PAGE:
Crazy Rich Asians
“He would never give up trying. He would take an impossible situation and make everything possible,” wrote Kevin Kwan in his bestselling novel, Crazy Rich Asians. To many, it may have seemed impossible for Crazy Rich Asians to be adapted to film at all, much less become a blockbuster this summer. But director Jon M. Chu and author Kevin Kwan were determined to have this film in theaters, no matter the cost, even turning down a huge offer from Netflix to guarantee that the film got the audience it deserved. And it paid off, with several consecutive weeks at #1.
Crazy Rich Asians tells the story of Rachel Chu (Constance Wu), an Asian-American economics professor who is invited by her boyfriend, Nick Young (Henry Golding), to his friend’s wedding in Singapore. Unbeknownst to Rachel, Nick is somewhat of a celebrity in Singapore and across the Asian continent due to his family’s wealth and illustrious company. So when Rachel goes to Singapore with Nick, she has no clue what she is about to be thrown into when she arrives.
When I first entered the theater, I honestly had no idea what I was about to experience. I knew it was going to be good, but the minute the theater went dark, I was immediately hooked. The movie opens with child Nick and the rest of the Young family trying to check into their hotel after a long day of travel and getting caught in the rain. However, their hotel staff is extremely rude and disrespectful to the family, even kicking them out and not allowing Nick’s mother, Eleanor (Michelle Yeoh), to use their telephone. Very quickly, however, Eleanor pulls some strings and completely turns the hotel upside down when her husband completely buys out the hotel. That moment, while not a major plot point, was a powerful start to the movie. To see Eleanor exert her influence—instead of being submissive like many people may expect Asians to be—was really incredible to see.
Almost instantly I found myself tearing up. Between Eleanor’s show of strength and oddly enough, simply being introduced to Nick’s quirky family, I felt so empowered and inspired. Even in this brief montage of footage about each of the characters, there was already so much more nuance to them than I had ever seen in any other movies. Whereas films in the past have rarely bothered to flesh out the Asian side characters, all the characters in Crazy Rich Asians, no matter how large or small their role, felt palpable.
As the story progressed and I got to see Rachel struggle to deal with the hardships of disapproval, alienation, and scrutiny, I could feel even more of a connection with her and the rest of the characters. Rachel’s story gave me that raw and authentic feeling of not being good enough or Asian enough to satisfy everyone who was watching her. While I may not have ever had to experience crazy ex-girlfriends and their minions leaving dead fish in my bed, that feeling of being shut out to some capacity is definitely one that people can universally relate to.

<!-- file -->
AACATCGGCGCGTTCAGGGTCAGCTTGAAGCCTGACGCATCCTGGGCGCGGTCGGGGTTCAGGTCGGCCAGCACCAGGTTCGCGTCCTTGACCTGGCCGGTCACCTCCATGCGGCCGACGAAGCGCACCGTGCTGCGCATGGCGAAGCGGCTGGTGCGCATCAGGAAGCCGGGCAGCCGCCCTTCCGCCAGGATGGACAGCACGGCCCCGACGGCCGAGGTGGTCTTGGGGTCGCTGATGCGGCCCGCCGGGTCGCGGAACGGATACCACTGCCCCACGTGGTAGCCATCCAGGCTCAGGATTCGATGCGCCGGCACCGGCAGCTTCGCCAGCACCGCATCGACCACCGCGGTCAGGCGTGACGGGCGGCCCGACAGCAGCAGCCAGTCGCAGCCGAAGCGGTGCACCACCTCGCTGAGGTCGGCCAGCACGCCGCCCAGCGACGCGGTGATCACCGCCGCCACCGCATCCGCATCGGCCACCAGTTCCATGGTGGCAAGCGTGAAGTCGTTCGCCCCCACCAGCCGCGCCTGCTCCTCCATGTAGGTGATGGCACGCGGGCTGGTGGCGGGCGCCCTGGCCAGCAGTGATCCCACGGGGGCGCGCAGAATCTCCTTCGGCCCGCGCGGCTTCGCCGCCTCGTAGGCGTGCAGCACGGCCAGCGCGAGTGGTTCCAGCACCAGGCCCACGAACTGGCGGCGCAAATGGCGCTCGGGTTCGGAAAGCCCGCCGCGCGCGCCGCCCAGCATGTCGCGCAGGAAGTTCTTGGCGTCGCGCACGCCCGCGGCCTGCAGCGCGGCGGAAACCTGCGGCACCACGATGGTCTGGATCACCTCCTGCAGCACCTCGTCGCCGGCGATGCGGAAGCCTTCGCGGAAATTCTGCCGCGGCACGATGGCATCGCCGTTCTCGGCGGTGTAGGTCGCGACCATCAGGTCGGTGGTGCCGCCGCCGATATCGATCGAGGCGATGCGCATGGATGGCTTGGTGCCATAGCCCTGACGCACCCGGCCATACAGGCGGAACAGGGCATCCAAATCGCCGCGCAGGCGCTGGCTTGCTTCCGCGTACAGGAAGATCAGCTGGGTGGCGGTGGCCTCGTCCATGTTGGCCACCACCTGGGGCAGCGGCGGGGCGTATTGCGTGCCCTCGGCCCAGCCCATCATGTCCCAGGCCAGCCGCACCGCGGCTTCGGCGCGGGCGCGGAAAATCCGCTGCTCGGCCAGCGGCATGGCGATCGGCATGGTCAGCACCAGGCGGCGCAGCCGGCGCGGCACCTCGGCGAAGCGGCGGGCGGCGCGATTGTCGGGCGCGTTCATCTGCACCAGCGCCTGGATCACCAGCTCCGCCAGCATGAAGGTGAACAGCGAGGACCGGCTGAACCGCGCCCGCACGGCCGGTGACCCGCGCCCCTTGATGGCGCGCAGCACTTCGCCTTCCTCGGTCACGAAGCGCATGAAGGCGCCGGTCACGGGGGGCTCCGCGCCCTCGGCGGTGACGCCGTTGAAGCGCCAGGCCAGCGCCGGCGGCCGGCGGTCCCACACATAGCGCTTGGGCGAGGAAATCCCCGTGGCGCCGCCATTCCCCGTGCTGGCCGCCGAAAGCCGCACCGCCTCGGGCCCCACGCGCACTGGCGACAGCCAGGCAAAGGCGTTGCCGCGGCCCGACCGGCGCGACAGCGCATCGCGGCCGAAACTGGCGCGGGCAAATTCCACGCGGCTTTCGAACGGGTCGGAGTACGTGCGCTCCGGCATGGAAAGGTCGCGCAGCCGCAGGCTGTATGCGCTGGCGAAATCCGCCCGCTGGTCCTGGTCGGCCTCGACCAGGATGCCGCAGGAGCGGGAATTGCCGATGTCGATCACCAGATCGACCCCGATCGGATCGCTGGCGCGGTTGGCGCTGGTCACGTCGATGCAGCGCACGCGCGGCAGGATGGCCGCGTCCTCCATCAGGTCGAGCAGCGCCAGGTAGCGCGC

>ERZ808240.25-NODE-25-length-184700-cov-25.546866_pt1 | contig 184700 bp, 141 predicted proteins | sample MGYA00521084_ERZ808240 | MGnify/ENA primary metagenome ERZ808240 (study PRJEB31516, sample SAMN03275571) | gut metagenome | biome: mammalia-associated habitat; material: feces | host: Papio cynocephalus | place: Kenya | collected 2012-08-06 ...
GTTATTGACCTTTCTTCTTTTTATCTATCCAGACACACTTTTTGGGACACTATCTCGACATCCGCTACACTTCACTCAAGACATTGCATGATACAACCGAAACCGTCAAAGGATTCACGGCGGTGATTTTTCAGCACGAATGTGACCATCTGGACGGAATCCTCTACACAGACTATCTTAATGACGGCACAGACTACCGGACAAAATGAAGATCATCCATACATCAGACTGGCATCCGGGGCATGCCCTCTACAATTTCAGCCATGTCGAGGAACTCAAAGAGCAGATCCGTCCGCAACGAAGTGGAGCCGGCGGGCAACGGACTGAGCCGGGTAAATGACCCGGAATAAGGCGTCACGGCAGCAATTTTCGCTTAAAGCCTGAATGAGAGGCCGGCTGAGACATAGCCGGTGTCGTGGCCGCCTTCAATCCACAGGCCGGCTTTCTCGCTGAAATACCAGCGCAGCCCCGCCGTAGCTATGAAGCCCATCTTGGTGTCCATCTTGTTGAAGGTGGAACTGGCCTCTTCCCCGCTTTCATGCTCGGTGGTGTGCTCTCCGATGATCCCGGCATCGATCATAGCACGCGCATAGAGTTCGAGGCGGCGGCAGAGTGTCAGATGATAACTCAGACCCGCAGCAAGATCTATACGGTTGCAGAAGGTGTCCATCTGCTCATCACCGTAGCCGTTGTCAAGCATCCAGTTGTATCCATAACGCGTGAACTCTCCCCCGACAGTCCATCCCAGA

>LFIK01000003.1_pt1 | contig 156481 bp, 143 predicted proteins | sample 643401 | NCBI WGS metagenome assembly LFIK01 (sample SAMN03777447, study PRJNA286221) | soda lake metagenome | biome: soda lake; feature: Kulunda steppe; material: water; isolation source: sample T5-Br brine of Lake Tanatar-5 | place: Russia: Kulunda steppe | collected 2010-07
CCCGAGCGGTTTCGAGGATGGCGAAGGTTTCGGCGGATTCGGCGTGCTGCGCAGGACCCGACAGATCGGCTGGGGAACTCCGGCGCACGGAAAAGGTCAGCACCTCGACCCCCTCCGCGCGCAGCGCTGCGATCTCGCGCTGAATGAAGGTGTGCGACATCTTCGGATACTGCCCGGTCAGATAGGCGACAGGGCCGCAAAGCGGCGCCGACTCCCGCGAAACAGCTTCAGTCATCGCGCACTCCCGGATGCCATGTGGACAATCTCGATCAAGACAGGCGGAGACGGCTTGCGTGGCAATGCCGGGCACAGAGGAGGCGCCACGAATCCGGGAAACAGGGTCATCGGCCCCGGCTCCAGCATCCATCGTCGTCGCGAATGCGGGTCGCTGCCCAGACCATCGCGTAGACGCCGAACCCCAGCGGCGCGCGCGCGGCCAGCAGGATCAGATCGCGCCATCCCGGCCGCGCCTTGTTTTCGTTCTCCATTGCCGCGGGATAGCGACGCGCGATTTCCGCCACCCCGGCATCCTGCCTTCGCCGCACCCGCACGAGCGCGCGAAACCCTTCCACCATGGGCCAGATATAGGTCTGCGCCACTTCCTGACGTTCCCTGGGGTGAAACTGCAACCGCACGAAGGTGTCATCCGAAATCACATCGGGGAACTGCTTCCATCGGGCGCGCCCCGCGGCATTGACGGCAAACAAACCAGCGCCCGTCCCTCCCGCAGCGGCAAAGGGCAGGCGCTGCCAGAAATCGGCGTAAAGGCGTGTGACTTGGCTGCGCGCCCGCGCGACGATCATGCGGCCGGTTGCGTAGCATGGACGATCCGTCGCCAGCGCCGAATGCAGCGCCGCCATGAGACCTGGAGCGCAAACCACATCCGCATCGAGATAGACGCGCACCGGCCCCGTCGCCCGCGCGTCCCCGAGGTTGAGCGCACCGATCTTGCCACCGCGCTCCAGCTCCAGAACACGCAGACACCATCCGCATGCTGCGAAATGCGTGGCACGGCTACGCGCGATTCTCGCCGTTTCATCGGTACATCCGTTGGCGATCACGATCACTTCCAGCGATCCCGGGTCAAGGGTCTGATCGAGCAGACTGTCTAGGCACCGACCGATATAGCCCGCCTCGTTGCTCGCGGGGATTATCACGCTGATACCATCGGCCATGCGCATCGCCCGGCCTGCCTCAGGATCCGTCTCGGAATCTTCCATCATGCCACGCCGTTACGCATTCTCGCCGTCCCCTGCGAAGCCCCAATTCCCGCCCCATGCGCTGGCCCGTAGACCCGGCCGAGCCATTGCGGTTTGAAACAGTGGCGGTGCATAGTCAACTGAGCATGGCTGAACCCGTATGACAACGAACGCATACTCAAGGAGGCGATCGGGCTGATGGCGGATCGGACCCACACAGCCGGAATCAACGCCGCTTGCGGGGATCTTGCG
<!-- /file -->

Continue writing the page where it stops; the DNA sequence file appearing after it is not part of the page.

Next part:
Despite all this pain and criticism she faces, Rachel remains strong. She is one of the bravest and most selfless characters I have ever seen on screen. She keeps her head up high and stands up for herself through it all, and finds even the tiniest of victories in the worst situations. Most importantly, she stays true to herself and her heart, even when faced with tough decisions. Watching her journey was an emotional experience, and I’m surprised I managed to survive the experience without a box of tissues by my side (I definitely could have used it).
Although there were some very sad moments in the film, the movie was still a romantic comedy at heart. Interwoven through it all was fantastic comic relief from Rachel’s best friend Peik Lin (Awkwafina) and her family, as well as some of Nick’s weird relatives. I found myself laughing hysterically at the crazy antics of these characters, and swooning over Rachel and Nick’s romance. Their relationship definitely had its ups and downs like any other, but it was so clear even during the worst of it all how much they cared for and loved each other.
I very rarely cry in happiness but I was almost sobbing from the pure, unadulterated feelings. It was the Cinderella story I didn’t realize how desperately I needed. Needless to say, I was a puddle of emotions by the end of the film. Never have I ever fallen so passionately in love with a movie.
At this point, everyone’s probably heard about how groundbreaking it is to have a movie with an all-Asian cast hit the big screen. I just hope that this trend continues, and that we not only see more movies with Asian casts, but that we have realistic representations of all minorities in all movies. It’s hard to truly understand that feeling until you still find yourself crying hours after the movie ended because you finally feel represented. That was me after seeing Crazy Rich Asians, and I hope that everyone can feel that way too someday.